Central to the NGOs concerns is the ‘replacement ratio’ – the proportion of aircraft permanently withdrawn from use to aircraft delivered at the global level averaged over the preceding 10 years, which is to be calculated with independent data.

“For this policy to be truly sustainable, this should be the only application – a strict ‘one in, one out’,” Hicks told GreenAir. “However, allowing airlines to sell their old planes and apply the replacement ratio on their ‘best in class’ aircraft is problematic for a number of reasons. For example, no proof is required that an aircraft has actually been withdrawn from the global market and there is no transparency on the calculation or methodology of the ratio.

“Crucially, the Commission has not demonstrated what level of emissions will be reduced using the replacement ratio to justify the inclusion of this criteria. In light of the various loopholes and lack of clarity, we believe that the Taxonomy criteria for aviation activities fall far short of these standards and risk the achievement of the EU’s 2023 and 2050 climate goals.”

Having issued a request for internal review to the European Commission on the grounds that the decision contravenes environmental law, the NGO coalition expects a response by May or June.

A spokesperson for trade body Airlines for Europe told GreenAir: “European aviation is firmly committed to achieving Net Zero CO2 emissions by 2050. By rapidly adopting the latest aircraft technology, we will already make significant strides, cutting CO2 emissions by up to 25%. This approach aligns with the Commission’s Taxonomy objectives and establishes a stable and predictable financial framework for airlines to finance the innovative, far reaching and long-lasting developments that will change the face of the industry in the long term. In Europe, €820 billion of additional premium expenditures will be required in the next 26 years for the sector to decarbonise in line with the sector’s net-zero ambitions.”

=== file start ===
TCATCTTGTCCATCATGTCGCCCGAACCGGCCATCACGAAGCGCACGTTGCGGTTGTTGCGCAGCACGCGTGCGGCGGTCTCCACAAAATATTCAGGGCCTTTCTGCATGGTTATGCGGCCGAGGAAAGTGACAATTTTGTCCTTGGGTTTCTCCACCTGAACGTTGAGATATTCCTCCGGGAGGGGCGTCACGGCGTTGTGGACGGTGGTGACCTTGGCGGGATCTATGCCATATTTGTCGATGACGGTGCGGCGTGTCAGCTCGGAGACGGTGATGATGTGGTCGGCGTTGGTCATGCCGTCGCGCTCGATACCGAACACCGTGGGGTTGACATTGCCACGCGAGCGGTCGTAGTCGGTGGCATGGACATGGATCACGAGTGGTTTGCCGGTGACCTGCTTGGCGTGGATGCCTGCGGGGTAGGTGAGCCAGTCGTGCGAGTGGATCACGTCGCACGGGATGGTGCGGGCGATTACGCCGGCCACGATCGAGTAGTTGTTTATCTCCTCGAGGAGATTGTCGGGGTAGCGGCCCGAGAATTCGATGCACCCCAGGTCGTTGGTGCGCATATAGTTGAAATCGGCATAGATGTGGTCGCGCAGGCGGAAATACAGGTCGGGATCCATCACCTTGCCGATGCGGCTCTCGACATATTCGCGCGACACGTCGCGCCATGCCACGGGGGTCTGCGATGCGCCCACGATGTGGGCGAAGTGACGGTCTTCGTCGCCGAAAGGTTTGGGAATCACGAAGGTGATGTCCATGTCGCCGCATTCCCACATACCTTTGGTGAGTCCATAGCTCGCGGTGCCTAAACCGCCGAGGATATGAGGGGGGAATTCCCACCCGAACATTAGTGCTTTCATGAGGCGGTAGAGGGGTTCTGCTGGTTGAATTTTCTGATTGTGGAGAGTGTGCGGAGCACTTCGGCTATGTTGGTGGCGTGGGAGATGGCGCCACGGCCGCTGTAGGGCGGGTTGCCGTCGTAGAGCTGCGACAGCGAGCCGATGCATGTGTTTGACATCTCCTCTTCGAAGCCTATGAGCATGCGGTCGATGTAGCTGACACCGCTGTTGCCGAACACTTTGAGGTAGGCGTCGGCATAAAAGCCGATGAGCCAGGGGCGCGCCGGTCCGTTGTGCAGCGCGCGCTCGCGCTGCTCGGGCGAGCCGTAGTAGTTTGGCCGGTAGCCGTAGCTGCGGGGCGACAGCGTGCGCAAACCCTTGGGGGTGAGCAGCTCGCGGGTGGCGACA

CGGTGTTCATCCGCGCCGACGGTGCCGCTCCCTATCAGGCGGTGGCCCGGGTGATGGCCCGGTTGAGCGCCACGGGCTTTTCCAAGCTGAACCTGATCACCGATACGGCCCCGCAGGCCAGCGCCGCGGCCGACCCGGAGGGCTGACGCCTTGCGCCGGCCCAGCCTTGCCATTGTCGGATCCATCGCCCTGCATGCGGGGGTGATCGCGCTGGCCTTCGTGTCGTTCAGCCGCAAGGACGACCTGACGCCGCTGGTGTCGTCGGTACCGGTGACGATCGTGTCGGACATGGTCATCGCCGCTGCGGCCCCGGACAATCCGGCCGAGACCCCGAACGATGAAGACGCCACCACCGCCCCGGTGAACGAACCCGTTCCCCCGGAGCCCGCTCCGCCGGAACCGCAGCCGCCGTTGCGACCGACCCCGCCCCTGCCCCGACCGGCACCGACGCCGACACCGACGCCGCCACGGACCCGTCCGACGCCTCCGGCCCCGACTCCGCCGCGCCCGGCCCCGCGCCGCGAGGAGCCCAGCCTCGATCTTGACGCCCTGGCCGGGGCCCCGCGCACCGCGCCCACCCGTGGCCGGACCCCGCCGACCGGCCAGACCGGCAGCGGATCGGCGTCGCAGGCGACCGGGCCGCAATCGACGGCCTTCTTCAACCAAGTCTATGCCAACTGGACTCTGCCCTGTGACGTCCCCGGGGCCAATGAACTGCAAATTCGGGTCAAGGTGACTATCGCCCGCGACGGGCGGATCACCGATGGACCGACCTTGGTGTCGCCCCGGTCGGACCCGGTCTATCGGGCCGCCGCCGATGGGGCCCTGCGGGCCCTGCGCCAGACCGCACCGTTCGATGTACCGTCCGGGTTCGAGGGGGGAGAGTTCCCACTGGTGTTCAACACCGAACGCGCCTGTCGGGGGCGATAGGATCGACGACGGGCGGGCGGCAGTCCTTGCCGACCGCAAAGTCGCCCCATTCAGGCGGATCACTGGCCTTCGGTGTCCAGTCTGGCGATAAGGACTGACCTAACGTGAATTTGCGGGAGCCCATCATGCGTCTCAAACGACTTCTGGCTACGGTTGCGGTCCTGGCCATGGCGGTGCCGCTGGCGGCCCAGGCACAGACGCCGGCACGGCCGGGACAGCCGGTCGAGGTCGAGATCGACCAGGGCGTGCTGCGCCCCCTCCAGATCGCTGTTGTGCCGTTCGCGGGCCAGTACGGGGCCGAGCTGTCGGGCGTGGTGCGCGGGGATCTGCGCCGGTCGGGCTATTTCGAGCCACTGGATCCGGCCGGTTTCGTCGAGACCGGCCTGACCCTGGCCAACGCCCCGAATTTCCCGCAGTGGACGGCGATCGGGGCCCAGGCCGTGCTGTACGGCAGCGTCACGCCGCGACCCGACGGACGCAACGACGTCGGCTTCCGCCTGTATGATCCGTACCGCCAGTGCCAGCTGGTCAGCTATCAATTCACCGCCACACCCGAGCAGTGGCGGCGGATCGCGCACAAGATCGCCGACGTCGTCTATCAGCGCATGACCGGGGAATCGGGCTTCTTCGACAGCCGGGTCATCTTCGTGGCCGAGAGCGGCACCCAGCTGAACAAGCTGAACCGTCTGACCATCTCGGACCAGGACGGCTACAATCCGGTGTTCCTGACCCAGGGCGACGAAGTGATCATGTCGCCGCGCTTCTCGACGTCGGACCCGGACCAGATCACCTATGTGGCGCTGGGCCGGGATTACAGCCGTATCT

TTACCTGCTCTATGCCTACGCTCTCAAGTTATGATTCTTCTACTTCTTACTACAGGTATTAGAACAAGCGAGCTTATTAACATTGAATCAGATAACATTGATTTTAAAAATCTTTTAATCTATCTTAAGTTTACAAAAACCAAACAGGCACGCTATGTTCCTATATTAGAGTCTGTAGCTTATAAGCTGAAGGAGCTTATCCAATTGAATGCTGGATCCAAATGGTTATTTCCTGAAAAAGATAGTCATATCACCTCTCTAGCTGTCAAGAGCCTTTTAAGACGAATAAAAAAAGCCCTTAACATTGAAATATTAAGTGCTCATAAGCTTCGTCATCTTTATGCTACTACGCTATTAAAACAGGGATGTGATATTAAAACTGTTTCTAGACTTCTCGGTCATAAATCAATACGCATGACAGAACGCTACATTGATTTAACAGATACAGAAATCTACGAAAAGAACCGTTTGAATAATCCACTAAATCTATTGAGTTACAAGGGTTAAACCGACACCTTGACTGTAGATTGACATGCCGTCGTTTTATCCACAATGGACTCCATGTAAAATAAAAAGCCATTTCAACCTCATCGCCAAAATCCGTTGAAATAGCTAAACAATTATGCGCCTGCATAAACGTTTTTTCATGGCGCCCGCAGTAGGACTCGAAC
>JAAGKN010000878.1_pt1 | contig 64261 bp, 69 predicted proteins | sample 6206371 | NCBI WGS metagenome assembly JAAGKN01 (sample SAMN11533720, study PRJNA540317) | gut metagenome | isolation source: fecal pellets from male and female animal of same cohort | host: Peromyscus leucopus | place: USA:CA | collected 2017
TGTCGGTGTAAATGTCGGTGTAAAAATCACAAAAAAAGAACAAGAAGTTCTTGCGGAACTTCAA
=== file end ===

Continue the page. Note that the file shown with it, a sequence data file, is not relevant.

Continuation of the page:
The EU Taxonomy differentiates between what are classified as ‘green’ activities and those classified as ‘transitional’ activities, which the financing of aircraft falls into. Green activities are defined as economic activities that substantially contribute to one or more of the six environmental objectives defined in the EU Taxonomy regulation. For instance, says PACE, adopting technologies that reduce carbon emissions and promote climate change mitigation in aviation operations. Transitional activities are those that do not have a low-carbon alternative but are still considered to contribute to the environmental objectives of the Taxonomy. Transitional activities are associated with the climate change mitigation objective and are necessary for the transition to a low-carbon economy.

The Taxonomy applies to various aviation stakeholders, including airlines, airports, aircraft manufacturers, aircraft lessors, financial institutions and other related businesses such as suppliers, ground handling services and maintenance companies. In an article posted on its website in September, law firm Norton Rose Fulbright said an aircraft that would otherwise meet the compliance criteria would be excluded if it was to be used for private or commercial business aviation unless it had zero direct (tailpipe) CO2 emissions.

PACE’s Moss said financing and leasing aircraft under the Taxonomy is not compulsory and doubts if many deals under the rules will be done in the short term due to operational and supply issues currently affecting the market.

Disclosures by certain large EU companies on Taxonomy-eligibility will commence this year, with reporting on Taxonomy-alignment commencing in 2025 and 2026, said the NGOs. As such, they are asking the Commission for an urgent review.